About the food: The ship had As you Wish open seating so we could eat when we wanted in the dining room between approximately 6 and 9 pm and were always able to have a table for two. We have never had that on any Viking River, Celebrity, Carnival, Royal Caribbean, or Disney cruise and LOVE it. The Lido buffet was also available, but we did not use it very often. We usually had room service in the morning, lunch and dinner in the dining room, and room service in the afternoon. Room service was usually 45 minutes or longer after calling, but the food was hot and good when it arrived. In the morning they were exactly at the time we requested the night before. We were planning to use the fee added Pinnacle Restaurant, but the food was so good and varied in the dining room, we decided against it. The Dessert night buffet was very pretty and elegant. They put so much work into it and there was so much food. It was sad to see so much thrown into the garbage at the end.
About the entertainment: The shows were generally well done and easy to find seats. Most of the entertainment was geared toward an older crowd and the jokes, etc. mostly were directed at seniors. Delisco's singing and dancing was my favorite. Mike Robinson, the ventriloquist, was particularly boring with jokes in poor taste. The kids we did see at the shows looked pretty bored. The piano bar was usually quite busy with Nathan Temby encouraging participation. The Ocean Bar had a variety of musical entertainment each day with lots of windows to see outside. We enjoyed the music by Charlie and the HALCats, the Adagio Strings (fantastic!) musicians, and the singers and dancers in the shows. In the Crow's Nest there was Ian Cooney, guitar. We didn't spend much time in the Crow's Nest since we had a much better view from our cabin and it was always hot and crowded up there. Also in the Crow's Nest was a book exchange. I brought four books to it, but there were only a few to choose from. I left for a few minutes and when I returned, all the ones I had dropped off were gone, but no new ones were there to replace them. There are two pools available at no charge. One for adults is at the back of the ship and the covered one inside usually was busier with kids, etc. The pool at the back was warmer than the covered one, and I liked that it was not crowded. While in the hot tub at the back, I saw two bald eagles flying near the ship and landed in a tree on shore. The hot tubs were very clean and the showers were conveniently located to use before entering the pools.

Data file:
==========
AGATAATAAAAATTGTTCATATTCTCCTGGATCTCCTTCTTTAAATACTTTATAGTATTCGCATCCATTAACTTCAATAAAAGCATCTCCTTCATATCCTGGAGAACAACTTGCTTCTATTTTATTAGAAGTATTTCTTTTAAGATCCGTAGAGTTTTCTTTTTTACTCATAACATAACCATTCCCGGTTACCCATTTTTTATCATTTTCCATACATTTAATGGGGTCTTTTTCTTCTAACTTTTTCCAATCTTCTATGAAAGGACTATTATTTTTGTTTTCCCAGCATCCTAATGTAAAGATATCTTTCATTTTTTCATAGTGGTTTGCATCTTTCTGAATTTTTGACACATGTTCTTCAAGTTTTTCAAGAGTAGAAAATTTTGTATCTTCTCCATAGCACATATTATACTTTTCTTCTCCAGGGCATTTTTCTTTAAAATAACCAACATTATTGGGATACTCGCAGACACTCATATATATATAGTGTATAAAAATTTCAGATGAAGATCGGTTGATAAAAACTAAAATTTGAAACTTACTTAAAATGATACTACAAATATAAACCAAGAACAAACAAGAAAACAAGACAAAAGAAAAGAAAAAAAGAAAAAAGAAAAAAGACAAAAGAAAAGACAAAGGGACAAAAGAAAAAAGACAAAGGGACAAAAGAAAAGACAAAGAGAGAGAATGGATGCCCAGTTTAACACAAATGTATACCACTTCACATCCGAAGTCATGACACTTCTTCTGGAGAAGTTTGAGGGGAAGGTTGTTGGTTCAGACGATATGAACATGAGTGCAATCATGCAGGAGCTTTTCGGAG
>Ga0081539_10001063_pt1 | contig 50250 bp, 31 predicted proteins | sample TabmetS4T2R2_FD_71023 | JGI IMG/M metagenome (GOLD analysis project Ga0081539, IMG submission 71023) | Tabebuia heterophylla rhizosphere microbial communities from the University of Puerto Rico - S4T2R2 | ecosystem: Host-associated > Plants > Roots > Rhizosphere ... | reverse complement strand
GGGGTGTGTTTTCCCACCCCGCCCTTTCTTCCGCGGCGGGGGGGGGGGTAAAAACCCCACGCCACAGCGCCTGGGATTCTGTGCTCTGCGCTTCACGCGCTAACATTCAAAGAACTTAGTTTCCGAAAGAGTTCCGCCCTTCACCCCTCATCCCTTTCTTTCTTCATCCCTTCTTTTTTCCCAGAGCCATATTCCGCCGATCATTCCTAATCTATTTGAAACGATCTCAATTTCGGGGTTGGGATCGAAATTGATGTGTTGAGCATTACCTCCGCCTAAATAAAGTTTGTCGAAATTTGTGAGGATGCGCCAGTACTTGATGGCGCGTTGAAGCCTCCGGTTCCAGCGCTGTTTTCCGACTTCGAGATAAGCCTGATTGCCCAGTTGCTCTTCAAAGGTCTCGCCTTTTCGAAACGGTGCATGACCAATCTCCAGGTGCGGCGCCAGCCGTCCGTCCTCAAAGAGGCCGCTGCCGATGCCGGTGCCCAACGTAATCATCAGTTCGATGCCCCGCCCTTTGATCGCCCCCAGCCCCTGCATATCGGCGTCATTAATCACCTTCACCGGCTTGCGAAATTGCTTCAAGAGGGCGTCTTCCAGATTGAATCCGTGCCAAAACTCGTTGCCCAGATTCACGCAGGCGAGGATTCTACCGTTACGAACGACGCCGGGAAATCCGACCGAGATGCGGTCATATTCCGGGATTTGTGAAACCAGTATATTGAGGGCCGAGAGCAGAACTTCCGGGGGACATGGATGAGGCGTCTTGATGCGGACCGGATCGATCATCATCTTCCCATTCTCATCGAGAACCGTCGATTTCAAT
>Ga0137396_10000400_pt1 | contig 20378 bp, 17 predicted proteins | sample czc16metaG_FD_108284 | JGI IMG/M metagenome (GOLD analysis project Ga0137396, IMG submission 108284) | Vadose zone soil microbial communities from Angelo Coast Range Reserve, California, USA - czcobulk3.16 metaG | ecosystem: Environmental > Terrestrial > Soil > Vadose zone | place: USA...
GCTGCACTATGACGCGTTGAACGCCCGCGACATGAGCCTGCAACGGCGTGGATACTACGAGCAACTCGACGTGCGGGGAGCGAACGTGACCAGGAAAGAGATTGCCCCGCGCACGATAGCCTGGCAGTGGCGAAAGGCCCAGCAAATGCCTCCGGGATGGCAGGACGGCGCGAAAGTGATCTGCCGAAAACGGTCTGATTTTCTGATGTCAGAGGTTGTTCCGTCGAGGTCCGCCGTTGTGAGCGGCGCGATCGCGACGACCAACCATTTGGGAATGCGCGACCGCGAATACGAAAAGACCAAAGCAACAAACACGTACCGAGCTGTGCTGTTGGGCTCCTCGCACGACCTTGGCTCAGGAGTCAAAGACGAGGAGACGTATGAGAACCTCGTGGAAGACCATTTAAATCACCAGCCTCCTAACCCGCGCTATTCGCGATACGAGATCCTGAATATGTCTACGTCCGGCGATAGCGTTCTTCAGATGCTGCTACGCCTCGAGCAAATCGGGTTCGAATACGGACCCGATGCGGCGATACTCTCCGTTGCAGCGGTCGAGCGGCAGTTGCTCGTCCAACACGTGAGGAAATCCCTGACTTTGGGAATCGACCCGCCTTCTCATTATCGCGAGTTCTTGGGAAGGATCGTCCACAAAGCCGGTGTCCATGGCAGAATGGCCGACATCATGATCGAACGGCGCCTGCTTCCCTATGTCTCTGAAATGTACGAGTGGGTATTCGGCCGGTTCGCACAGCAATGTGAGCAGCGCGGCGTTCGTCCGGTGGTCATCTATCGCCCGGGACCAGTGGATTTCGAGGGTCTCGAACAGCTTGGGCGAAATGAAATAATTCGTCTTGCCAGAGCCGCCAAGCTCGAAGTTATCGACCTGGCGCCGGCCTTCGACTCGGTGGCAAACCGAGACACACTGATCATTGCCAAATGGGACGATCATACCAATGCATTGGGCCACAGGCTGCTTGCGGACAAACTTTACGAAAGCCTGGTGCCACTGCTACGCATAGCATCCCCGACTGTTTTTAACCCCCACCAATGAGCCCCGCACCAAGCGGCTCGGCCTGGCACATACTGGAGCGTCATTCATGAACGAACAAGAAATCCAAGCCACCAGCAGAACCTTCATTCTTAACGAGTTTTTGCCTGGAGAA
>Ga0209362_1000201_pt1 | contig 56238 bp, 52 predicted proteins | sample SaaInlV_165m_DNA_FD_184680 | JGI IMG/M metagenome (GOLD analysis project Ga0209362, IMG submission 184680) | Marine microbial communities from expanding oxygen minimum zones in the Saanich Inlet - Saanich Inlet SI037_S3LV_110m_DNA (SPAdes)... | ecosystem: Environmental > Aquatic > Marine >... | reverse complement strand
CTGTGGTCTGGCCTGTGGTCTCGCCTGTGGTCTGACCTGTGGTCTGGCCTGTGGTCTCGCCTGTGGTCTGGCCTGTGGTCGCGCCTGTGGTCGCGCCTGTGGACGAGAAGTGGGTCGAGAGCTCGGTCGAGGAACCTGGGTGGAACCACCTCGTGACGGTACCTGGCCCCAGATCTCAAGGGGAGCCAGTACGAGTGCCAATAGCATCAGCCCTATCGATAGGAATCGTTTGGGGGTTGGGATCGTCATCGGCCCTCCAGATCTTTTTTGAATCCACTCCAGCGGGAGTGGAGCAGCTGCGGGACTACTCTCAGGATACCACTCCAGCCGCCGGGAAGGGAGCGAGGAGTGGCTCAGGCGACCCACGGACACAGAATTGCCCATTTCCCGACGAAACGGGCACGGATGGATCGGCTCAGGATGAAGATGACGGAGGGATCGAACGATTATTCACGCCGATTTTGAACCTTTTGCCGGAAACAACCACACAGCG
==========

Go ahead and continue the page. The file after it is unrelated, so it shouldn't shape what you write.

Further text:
Things on board that we avoided: The rip-off art auctions, bingo, shopping arcade, napkin/towel folding class/ cooking classes, movies, library book rentals, and the shore excursion briefings were pretty boring.
Things we did not like about the cruise: no shuttle bus in Victoria to the town and no free wireless on board the ship. My husband likes the sushi on Celebrity better. The Royal Dutch tea was not what we expected and was a waste of time. We thought they would describe what it was and how it is usually done. It ended up just standing in line to get a small snack and a metal pot of tea.
About Alaska: We saw whales, dolphins, lots of bald eagles, seals (or sea lionsnot sure which is up there) and starfish etc. in an aquarium in Sitka. Very enjoyable trip and the ship was fabulous. The highlight was Glacier Bay. We had such great weather at all times that made it so enjoyable from our veranda cabin.
Glacier Bay (62 degrees) was our favorite spot even though it is mostly "watching ice melt." And seeing ice chunks floating in the water. The colors of the glaciers, sky, and sea are amazing. We briefly went to the front of the ship and couldn't believe the crowds of people trying to look at the glaciers, particularly Margerie Glacier. The majority of the day was spent on our own veranda with perfect quiet and serenity around us. Only two cruise ships are allowed each day.